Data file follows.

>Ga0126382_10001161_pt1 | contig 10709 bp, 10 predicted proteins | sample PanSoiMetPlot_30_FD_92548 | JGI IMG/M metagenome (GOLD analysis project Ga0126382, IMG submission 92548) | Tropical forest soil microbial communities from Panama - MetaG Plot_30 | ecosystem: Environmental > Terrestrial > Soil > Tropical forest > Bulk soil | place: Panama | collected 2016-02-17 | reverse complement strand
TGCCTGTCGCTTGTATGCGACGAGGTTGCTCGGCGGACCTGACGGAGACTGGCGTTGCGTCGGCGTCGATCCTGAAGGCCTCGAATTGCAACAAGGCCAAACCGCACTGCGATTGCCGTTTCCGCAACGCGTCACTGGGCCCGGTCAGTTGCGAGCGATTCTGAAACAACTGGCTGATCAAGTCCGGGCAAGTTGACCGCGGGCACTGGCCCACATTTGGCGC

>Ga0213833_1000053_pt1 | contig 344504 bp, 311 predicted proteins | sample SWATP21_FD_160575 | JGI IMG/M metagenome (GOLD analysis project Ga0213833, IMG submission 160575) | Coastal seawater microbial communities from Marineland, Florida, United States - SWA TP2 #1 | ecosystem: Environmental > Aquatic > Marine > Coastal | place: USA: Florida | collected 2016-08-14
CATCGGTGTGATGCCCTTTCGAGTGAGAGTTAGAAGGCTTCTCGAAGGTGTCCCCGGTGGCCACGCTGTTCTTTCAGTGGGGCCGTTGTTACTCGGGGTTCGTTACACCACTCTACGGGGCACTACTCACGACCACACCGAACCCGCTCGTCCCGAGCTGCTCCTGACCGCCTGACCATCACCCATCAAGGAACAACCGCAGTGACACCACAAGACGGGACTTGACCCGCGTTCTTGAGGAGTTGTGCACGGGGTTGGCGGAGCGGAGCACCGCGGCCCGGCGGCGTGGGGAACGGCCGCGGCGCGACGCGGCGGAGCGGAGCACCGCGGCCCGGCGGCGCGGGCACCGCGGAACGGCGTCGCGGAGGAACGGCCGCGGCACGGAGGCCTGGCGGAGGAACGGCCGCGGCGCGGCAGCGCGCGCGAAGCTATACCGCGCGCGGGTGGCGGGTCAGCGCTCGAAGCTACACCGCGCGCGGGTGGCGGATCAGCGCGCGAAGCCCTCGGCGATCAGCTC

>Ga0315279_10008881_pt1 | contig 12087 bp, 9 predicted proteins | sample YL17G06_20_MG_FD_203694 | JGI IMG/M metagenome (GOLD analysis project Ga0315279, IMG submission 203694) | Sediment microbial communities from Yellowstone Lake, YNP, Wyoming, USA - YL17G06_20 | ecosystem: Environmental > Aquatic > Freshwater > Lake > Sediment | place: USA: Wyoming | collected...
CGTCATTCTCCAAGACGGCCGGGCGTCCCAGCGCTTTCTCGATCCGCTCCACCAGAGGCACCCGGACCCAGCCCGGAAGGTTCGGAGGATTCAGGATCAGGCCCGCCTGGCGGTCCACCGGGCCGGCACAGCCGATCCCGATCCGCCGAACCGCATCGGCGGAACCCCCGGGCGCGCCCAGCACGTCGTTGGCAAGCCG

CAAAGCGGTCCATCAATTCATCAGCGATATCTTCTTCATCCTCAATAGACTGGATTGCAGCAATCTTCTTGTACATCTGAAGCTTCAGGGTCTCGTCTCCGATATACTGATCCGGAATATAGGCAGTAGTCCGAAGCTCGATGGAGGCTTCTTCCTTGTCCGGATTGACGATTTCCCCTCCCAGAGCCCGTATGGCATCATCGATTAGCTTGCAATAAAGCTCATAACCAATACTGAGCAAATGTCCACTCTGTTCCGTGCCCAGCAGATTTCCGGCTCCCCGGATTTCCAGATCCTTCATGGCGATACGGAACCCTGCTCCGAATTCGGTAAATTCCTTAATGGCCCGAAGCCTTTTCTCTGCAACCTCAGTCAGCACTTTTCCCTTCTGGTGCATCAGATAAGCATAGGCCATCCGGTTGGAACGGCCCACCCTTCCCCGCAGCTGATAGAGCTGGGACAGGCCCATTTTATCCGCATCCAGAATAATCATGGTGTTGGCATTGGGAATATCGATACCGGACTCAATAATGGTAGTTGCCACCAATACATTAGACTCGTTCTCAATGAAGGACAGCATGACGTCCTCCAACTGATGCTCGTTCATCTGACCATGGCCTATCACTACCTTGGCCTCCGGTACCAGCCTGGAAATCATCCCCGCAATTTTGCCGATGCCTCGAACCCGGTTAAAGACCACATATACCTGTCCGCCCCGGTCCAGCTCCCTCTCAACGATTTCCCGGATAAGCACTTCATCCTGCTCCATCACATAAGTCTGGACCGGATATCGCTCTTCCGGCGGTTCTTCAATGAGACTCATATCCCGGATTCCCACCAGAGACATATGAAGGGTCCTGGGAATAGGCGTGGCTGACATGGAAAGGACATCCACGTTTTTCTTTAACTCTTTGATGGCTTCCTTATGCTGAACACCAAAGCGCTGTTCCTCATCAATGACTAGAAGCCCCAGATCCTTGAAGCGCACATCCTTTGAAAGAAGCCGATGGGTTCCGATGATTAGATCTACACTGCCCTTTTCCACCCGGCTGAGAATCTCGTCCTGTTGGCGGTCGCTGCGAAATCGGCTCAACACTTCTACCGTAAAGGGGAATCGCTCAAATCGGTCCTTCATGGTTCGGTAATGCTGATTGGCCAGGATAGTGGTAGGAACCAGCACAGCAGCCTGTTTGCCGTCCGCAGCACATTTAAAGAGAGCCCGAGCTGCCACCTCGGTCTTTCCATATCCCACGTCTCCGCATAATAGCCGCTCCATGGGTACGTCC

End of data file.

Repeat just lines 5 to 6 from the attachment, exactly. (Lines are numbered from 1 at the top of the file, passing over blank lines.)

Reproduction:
>Ga0315279_10008881_pt1 | contig 12087 bp, 9 predicted proteins | sample YL17G06_20_MG_FD_203694 | JGI IMG/M metagenome (GOLD analysis project Ga0315279, IMG submission 203694) | Sediment microbial communities from Yellowstone Lake, YNP, Wyoming, USA - YL17G06_20 | ecosystem: Environmental > Aquatic > Freshwater > Lake > Sediment | place: USA: Wyoming | collected...
CGTCATTCTCCAAGACGGCCGGGCGTCCCAGCGCTTTCTCGATCCGCTCCACCAGAGGCACCCGGACCCAGCCCGGAAGGTTCGGAGGATTCAGGATCAGGCCCGCCTGGCGGTCCACCGGGCCGGCACAGCCGATCCCGATCCGCCGAACCGCATCGGCGGAACCCCCGGGCGCGCCCAGCACGTCGTTGGCAAGCCG